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Commodity v Utility: The Heart Of The Housing Crisis

House builders have reignited the housing debate with two new reports. First Berkeley Homes' boss Rob Perrins garnered publicity for calling out the PM on the anticipated failure of government to miss a target of 1m new homes by 2020.

Three reasons were given for what everyone acknowledges is a key issue: the low level of housing construction, linked to a lack of available land, the complexity of planning regulations (whilst acknowledging some reform in this area) and the decline in local authority home building.

But both the report and media response were slewed towards the housebuilders' agenda, leading to a selective and I think misleading analysis.

The report majors on the availability of land (but a lengthy BBC news item focused on planning) This seems to me to be putting all your eggs in the one basket. Even sharing space in your basket for the collapse in council house building - without explaining why that has happened - does not mitigate the inaccuracy this creates. Whatever the intention, the inference was one of "Ditch regulation and we can pile it high and sell it cheap."

Then came the Labour-commissioned Redfern report, named after the eponymous head of Taylor Wimpey.

This was a wider analysis and emphasized, rightly, the macroeconomic factors affecting house ownership - but perplexingly at the expense of shorter-term supply issues. "This is a 20 year problem so we need a 20 year solution" was the author's valedictory summary on the BBC's Today programme.

But of course we don't have 20 years to fix the housing crisis (and it is a crisis). And cost seems to be a key and overlooked element in the mix, affecting (and affected by) both supply and demand.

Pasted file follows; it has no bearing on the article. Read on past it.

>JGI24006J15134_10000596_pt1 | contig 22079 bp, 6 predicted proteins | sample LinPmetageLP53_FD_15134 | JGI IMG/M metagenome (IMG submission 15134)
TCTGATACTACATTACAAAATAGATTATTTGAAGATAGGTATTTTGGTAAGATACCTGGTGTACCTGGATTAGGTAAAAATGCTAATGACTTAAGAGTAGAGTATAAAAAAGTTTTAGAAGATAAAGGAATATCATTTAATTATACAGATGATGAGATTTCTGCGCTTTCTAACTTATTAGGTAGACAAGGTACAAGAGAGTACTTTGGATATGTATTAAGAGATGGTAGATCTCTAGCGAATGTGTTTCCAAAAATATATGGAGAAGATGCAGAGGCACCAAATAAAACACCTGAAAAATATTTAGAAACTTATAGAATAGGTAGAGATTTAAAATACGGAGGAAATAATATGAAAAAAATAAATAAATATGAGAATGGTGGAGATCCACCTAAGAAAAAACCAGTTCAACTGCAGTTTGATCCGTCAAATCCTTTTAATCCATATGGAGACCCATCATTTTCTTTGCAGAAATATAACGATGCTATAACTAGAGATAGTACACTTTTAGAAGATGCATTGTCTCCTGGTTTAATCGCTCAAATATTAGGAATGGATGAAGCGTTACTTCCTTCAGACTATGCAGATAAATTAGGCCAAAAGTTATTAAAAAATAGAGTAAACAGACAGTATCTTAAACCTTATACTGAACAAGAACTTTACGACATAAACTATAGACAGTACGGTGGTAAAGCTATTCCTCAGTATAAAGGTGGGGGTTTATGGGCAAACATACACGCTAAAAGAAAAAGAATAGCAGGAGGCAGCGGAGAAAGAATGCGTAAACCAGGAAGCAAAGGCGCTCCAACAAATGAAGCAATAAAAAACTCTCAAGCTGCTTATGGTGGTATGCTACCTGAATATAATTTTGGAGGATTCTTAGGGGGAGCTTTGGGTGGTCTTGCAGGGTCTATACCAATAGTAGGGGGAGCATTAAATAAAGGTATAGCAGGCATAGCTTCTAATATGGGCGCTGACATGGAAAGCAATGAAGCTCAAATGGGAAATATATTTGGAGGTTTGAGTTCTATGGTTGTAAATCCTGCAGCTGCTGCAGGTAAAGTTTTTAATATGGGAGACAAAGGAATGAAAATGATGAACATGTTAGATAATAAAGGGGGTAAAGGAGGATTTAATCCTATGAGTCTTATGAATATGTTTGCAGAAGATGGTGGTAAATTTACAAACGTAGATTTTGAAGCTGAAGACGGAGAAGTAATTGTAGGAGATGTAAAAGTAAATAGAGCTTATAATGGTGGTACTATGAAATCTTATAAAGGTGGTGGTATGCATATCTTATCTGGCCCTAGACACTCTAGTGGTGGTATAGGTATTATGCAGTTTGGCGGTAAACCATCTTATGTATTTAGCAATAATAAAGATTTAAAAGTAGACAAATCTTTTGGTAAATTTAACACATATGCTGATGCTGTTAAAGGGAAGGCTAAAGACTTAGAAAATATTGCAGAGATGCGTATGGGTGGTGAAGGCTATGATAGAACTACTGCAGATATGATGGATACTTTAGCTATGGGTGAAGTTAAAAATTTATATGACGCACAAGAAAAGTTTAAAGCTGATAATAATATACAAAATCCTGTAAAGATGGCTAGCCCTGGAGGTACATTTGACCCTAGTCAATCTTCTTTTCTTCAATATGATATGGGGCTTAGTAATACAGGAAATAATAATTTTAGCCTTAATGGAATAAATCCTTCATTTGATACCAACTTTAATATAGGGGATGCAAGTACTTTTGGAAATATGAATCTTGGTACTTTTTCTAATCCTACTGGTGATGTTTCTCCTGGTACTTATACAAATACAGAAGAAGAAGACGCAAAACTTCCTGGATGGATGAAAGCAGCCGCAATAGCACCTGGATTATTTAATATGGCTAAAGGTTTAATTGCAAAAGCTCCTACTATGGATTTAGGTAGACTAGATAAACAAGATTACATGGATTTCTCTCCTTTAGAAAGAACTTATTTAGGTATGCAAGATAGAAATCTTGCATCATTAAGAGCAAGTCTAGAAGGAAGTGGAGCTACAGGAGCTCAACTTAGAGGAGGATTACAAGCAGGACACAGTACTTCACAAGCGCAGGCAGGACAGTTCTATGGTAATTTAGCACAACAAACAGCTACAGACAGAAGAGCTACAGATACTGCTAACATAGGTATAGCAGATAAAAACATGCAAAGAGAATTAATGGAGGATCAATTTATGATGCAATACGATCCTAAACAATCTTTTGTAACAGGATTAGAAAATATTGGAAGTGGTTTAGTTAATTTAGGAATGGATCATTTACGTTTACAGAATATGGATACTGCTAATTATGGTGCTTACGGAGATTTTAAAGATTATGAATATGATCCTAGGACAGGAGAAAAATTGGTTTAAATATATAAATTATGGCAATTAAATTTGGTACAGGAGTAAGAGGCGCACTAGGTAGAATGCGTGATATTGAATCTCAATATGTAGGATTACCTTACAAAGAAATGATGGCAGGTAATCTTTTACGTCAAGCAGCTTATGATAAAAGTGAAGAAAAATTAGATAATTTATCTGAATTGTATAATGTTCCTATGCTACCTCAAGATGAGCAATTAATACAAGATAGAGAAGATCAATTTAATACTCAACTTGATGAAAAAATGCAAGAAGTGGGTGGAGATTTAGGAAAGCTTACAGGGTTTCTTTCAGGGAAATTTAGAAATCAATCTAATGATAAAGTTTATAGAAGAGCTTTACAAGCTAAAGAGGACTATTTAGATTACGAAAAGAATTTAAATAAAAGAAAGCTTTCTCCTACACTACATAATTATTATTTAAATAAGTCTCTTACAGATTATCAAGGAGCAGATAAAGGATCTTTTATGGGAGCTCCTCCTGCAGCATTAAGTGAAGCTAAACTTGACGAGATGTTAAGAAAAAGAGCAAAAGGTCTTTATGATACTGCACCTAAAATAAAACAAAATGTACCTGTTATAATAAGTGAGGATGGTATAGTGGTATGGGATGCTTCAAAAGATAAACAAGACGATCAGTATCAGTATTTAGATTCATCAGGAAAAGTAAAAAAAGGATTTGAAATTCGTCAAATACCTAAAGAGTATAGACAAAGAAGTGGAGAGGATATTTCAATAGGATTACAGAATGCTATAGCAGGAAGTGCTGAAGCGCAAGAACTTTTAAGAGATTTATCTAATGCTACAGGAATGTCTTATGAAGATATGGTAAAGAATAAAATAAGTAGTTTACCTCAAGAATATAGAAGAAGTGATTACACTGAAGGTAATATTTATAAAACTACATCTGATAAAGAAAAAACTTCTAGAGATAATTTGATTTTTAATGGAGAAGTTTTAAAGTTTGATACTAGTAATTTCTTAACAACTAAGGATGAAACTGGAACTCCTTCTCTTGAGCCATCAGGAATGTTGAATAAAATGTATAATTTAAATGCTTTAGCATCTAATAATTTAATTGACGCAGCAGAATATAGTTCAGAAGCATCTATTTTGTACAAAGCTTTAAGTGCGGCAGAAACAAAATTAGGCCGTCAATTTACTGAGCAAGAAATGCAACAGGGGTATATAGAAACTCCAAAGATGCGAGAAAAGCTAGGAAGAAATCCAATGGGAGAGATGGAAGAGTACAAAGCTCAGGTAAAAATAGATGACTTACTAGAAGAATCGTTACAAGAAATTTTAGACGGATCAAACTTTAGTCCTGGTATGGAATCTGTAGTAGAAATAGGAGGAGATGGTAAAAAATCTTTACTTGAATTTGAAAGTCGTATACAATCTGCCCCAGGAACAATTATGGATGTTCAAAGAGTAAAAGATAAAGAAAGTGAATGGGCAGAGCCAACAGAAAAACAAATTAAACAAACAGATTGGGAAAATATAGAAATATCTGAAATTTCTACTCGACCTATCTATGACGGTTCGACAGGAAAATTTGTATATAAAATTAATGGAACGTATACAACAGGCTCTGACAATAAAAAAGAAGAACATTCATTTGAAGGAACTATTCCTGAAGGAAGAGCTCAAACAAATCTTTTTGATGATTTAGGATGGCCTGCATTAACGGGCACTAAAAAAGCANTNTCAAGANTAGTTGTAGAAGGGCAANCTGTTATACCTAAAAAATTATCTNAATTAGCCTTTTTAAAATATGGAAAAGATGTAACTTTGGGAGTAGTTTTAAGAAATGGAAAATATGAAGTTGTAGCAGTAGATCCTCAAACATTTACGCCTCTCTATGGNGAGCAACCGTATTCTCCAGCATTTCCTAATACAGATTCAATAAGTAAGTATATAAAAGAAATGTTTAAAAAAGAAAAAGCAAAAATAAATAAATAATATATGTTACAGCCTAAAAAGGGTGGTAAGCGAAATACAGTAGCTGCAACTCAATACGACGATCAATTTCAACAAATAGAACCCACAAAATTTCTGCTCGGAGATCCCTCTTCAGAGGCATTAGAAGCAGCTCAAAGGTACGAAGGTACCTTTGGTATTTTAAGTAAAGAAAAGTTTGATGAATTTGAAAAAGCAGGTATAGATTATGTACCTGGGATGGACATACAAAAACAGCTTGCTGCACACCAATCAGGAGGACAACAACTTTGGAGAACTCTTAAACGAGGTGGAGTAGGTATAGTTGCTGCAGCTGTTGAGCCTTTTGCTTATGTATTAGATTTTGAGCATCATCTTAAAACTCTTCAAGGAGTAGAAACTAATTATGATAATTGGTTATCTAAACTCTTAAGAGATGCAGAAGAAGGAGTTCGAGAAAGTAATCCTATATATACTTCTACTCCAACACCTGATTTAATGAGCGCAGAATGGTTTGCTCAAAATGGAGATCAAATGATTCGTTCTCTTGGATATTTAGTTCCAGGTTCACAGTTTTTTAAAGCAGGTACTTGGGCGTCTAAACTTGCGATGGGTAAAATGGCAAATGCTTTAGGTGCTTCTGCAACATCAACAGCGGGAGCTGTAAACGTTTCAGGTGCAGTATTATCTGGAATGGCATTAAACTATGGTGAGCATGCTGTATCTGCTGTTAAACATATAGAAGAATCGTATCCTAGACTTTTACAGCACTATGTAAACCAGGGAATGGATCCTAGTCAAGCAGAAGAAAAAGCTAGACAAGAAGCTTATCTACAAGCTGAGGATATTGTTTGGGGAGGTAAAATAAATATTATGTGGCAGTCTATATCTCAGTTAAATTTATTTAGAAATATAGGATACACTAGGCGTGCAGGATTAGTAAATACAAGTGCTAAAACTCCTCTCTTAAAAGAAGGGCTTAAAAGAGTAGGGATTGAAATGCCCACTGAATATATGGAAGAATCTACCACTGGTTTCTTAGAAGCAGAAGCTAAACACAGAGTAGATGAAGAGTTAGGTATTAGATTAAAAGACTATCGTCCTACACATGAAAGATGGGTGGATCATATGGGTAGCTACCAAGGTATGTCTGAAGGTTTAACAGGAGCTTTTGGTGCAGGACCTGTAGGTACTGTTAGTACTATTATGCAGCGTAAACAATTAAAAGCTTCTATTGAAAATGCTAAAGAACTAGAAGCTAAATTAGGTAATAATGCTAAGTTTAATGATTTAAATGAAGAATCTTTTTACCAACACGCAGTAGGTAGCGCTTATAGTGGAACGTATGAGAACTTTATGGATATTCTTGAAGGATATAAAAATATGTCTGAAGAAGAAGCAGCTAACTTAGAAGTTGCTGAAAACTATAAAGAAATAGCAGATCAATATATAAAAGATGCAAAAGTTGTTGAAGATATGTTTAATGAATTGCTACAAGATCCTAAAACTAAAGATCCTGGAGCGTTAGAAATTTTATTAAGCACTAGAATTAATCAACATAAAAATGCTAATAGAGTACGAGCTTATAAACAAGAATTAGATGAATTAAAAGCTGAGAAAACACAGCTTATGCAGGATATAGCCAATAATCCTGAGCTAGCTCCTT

You see, as Churchill said, land is the ultimate natural monopoly. You can't (unless you are clever and Dutch) really create more of it. Can you think of any other finite resource that would be so poorly regulated?

Yes. Poorly regulated. Not just by the myriad of planning regulations highlighted in the Berkeley report but by a system that allows huge developments to be snapped up on a "buy-to-leave" or "gold bricks" basis. A system that defines homes as "affordable" if they cost "only" 80% of the market value (Lol, as they say).

There are two elephants competing for space in this room. One is our preoccupation with the value of property as a crucial component of wealth creation for the post war generation. We need to wean ourselves off that.

The other is rent control. There have been and will be arguments about whether it will kill or cure the private rented sector. It is sometimes spoken of in the same hushed tones a terrible disease. But as part of a reformed regulatory system? There are persistent success stories, and frankly, given the desperate shortage of decent, affordable accommodation the appetite for action is close to insatiable.

And crucially, what have our politicians got to lose by turning their backs on such an idea? Quite a lot as it happens: increasing numbers of constituencies now have a majority of people who rent in them. Voters - including Conservative voters - now back rent control. An idea whose time has surely now come?

There are other reasons why housing must surely rise even higher on our political agenda: Economic arguments consistently demonstrate the returns on each £ invested in housing outstrip other investments significantly.

Amongst other key pieces of an effective response to the housing crisis, articulated by Alex Hilton and others, are a secondary not-for-profit housing market, yes, planning reform, and new minimum standards in construction and lettings (everything from revenge evictions to MP Karen Buck's "Fit For Habitation" Bill that was talked out by Philip Davies.)

Above all, we will never fix the crisis until we stop treating housing as a commodity and start seeing it for what it is - a utility necessary for a healthy economy and population.

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